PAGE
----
Wednesday, March 16, 2011

Financial & Life Planning

People sometimes think of financial planning as something they'll do once they hit 40.  The truth is, it's better to begin as early as possible.  That first "real" job in your 20s is the perfect time to develop the habit of setting aside money into a retirement fund that hopefully will let you retire with some comfort in your 60s.

Why is this so important?  Well, money grows if it's set aside into an interest bearing account.  Your money works for you and can help you retire gracefully.  Or, if you have a life event that wipes you out economically, you have something that you can rely on while you get back on your feet.  Many, many people have used up their retirement savings over these past few tough economic years and are now starting over in terms of putting money into a retirement fund.  They're so grateful that they had that money set aside which became their daily expense fund through a medical or job emergency that left them financially strapped.

For some thoughtful posts on how to think about future planning for your money, I go to a colleague's website, Money and the Spirit, for a brief refresher.  Isaias has a nice way of linking our thinking about this with the "real world" we all live in.  It's good advice and before you know it, the future is our "real world" and it would nice if we had some financial cushion to let us live and age gracefully through retirement.

Wednesday, March 9, 2011

March 8: International Women's Day

I wish I'd gotten this post written or at least posted yesterday, but that did not happen.  My life is busy and my blog is something I want to enjoy doing rather than becoming another "must do" on a long list.   There were many places where women were being honored yesterday for being brave, standing up for what is right, or accomplishing great things despite roadblocks and setbacks.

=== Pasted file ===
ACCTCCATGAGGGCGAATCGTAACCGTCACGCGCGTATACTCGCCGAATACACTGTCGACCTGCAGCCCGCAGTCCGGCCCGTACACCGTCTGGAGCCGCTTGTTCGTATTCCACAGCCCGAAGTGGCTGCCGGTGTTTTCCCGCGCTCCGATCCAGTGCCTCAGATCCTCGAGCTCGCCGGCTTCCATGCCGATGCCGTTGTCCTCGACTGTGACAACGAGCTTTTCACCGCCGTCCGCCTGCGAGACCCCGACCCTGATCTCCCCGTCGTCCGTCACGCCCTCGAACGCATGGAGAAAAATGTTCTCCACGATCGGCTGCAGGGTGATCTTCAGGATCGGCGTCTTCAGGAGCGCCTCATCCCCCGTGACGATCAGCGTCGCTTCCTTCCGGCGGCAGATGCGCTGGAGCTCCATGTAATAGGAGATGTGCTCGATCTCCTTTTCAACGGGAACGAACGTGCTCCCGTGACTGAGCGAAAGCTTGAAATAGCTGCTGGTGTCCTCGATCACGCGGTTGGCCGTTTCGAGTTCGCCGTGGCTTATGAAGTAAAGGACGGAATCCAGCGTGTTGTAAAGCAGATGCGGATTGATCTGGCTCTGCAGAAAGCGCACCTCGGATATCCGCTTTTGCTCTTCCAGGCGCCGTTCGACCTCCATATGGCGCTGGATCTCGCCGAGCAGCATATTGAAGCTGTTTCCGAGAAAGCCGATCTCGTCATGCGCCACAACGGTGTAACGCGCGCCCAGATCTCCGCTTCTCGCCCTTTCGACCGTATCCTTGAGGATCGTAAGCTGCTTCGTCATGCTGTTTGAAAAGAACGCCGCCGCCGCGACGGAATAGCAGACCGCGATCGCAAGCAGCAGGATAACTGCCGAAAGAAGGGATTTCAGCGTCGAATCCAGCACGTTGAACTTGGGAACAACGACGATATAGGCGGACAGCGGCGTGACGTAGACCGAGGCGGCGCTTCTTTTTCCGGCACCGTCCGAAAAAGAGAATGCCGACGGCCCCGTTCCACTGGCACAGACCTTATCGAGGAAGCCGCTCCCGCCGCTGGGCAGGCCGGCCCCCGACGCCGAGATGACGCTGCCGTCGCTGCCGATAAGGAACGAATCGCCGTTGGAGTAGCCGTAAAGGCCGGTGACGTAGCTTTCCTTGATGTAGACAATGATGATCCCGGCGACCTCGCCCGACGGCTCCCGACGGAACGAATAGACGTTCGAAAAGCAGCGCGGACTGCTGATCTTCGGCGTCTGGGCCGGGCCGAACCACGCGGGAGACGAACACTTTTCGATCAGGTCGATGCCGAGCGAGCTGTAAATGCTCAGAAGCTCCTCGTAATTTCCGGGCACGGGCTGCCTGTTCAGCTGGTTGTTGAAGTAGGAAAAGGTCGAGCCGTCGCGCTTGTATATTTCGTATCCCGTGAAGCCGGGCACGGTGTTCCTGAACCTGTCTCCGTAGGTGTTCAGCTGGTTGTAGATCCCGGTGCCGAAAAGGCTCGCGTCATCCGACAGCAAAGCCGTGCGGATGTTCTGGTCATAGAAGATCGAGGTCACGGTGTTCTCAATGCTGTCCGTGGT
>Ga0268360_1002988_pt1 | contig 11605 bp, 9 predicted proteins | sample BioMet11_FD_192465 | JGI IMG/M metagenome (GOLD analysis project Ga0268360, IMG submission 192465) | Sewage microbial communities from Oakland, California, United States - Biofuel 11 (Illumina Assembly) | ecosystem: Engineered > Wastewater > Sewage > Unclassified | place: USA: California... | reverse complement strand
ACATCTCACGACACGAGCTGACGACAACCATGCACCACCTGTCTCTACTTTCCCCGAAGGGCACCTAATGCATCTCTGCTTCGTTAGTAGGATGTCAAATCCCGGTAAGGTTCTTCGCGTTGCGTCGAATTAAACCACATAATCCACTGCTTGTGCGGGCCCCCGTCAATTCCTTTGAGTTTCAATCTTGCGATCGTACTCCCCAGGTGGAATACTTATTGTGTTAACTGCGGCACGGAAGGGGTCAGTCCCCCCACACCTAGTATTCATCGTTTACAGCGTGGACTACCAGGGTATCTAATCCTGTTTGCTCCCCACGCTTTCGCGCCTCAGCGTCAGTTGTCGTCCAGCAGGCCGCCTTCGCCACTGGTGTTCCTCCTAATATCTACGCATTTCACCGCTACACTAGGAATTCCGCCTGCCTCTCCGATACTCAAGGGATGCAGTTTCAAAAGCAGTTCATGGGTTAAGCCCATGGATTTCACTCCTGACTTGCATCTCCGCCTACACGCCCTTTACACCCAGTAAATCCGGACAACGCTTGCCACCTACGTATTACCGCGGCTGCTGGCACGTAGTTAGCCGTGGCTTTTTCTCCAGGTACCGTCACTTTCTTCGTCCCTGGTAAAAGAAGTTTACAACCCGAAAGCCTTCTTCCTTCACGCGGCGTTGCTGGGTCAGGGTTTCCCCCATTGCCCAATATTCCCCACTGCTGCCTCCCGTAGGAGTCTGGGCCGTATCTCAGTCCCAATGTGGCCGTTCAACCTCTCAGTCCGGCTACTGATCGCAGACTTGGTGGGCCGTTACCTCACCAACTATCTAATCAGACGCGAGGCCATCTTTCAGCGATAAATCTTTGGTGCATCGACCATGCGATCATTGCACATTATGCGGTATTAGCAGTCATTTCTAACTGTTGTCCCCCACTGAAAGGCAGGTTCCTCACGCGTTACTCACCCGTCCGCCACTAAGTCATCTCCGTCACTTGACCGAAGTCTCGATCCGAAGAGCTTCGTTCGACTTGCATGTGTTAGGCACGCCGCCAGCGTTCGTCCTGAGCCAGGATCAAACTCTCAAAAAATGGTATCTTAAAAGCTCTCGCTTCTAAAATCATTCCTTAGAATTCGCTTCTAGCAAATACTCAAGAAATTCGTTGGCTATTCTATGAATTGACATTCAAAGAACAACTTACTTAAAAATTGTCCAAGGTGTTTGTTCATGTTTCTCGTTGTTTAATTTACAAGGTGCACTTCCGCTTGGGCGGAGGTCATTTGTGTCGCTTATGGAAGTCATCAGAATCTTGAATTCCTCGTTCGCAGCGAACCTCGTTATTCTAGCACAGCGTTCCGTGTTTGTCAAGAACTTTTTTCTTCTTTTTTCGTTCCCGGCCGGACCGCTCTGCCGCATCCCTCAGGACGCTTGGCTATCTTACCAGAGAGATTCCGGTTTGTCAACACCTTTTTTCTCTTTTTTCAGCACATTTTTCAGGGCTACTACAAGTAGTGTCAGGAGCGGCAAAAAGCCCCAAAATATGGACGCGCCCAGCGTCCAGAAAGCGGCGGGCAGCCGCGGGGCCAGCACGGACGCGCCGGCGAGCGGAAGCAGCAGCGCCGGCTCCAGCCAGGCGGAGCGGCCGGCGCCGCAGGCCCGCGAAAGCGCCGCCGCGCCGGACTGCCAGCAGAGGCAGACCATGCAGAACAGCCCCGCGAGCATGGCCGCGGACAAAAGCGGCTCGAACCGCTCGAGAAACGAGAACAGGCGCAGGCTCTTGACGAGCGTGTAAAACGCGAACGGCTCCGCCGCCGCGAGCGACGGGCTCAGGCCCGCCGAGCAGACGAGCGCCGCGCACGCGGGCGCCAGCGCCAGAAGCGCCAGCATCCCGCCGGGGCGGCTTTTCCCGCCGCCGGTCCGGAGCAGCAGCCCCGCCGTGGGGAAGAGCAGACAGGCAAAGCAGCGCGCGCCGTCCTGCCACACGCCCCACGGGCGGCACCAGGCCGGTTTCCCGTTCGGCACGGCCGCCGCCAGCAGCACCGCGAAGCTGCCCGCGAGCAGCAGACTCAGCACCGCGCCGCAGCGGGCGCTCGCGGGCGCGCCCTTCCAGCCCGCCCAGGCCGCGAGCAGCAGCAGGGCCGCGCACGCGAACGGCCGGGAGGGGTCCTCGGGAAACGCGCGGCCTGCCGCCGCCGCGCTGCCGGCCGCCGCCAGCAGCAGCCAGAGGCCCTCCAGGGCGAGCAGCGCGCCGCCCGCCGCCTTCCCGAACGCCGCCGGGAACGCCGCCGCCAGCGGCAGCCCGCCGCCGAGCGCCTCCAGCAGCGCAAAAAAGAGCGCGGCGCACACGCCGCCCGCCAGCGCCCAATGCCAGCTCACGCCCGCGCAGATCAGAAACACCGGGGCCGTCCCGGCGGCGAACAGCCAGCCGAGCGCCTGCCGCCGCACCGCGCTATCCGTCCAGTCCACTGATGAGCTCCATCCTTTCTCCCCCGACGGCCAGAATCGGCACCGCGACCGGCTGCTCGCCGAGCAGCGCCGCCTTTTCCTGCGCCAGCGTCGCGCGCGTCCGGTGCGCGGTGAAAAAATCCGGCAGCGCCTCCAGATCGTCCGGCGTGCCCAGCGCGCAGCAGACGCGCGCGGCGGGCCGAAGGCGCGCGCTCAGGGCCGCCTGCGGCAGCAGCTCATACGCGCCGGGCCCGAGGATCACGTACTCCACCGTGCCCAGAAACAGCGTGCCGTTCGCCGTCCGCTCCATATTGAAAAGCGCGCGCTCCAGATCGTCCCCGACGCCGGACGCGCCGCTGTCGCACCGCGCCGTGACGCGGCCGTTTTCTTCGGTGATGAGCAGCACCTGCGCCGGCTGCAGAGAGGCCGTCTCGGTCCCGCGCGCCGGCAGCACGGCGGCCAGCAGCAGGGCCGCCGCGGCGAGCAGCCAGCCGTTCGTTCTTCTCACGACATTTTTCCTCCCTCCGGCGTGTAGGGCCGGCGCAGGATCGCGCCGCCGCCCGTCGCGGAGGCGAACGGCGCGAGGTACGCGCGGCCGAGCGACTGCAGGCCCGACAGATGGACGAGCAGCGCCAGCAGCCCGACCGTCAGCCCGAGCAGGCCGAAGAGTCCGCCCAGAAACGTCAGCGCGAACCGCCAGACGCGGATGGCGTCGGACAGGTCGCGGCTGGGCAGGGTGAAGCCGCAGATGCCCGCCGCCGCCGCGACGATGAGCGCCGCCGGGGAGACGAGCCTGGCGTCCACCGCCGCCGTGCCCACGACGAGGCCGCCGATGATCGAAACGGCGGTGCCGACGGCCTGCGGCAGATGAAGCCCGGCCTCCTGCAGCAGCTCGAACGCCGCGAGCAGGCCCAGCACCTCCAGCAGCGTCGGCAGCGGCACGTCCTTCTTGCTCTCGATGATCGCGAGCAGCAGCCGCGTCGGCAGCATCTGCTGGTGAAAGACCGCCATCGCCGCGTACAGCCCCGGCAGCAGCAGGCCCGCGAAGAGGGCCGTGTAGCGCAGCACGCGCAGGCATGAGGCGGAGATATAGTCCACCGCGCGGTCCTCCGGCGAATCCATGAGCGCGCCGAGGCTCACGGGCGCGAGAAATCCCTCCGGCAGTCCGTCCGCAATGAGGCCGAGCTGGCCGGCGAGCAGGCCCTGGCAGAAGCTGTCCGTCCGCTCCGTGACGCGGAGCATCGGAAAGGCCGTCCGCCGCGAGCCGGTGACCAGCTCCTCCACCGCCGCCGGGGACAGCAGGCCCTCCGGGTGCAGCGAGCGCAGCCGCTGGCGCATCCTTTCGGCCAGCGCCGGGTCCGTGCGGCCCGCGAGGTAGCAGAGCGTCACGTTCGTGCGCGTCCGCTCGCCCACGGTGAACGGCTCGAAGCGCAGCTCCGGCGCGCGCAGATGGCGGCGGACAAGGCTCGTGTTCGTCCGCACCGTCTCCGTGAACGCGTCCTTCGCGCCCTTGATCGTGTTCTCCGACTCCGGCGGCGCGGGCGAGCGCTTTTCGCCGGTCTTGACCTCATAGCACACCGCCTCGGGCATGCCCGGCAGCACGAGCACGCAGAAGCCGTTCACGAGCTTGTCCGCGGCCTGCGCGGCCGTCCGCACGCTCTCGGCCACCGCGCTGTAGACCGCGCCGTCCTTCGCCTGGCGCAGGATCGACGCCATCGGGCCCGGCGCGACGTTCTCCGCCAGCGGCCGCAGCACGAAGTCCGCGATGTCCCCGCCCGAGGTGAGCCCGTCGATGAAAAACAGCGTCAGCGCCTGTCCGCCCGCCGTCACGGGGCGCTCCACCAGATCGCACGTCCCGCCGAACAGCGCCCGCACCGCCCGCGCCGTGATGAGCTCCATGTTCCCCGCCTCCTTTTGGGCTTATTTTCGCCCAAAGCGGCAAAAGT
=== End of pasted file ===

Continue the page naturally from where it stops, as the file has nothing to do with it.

I spent my afternoon/evening at St. Elizabeth's hospital with someone getting chemotherapy.  When we talk about courageous women, we don't need to go far.  I run into many courageous women every day.  They're all around me.  In this case, this woman's courage doesn't come from the fact that she has cancer; it comes from how she deals with her cancer.

Diagnosed 10 years ago, she worked throughout her first sets of treatment and surgery, sometimes on a reduced schedule, but she worked throughout.  After two years of that, she had almost five years of No Evidence of Disease (NED) - they don't say remission with her type of cancer because it is usually still there but not spreading and hard to find.   And the majority of people don't survive beyond 3-5 years; she did. 

Then it sprang back to life.  Shortly after, her job was eliminated and the large company she worked for couldn't find a suitable position for her -- to tell the truth, they didn't even try.  She could have sued them but chose to focus her energy on finding a new job elsewhere and fighting this disease.  She was unsuccessful in finding a new job and after a year, stopped looking.  She needed her energy to fight this cancer.  Treatment is tough and every drug has its side effects. 

It's been 3 years back on chemotherapy -- various drugs, different schedules, but every Tuesday up to St. E's we go.  She's had a few short breaks of a period of weeks, but the disease grows stronger and larger each time, so we're in a delicate balance of how much chemo, when to take a break, which drug to use, etc. 

I began by saying she faces this with courage.  No longer able to work, she spends time every day online doing advocacy around cancer and other issues, does quite a bit of research for the issues she involved with, and is a trained peer mentor for others with her type of cancer. 

She also interacts quite a bit with the youth in her apartment complex.  They often feel that adults think all kids are insensitive, unthinking trolls who should be seen and not heard.  She talks with them, gives them a different perspective on things, and lets them know when they've done a good thing by standing up to someone bullying another or tells who to talk with if they're bullied or if they have a problem that requires intervention.  They respect her because she treats them with respect.  And they go to her with questions because they know she listens. 

To me, this is someone with courage -- the courage to face life's hurdles with a "can-do" attitude.  There's no "pity party" in her household -- just a strong presence that moves forward, even when it's difficult.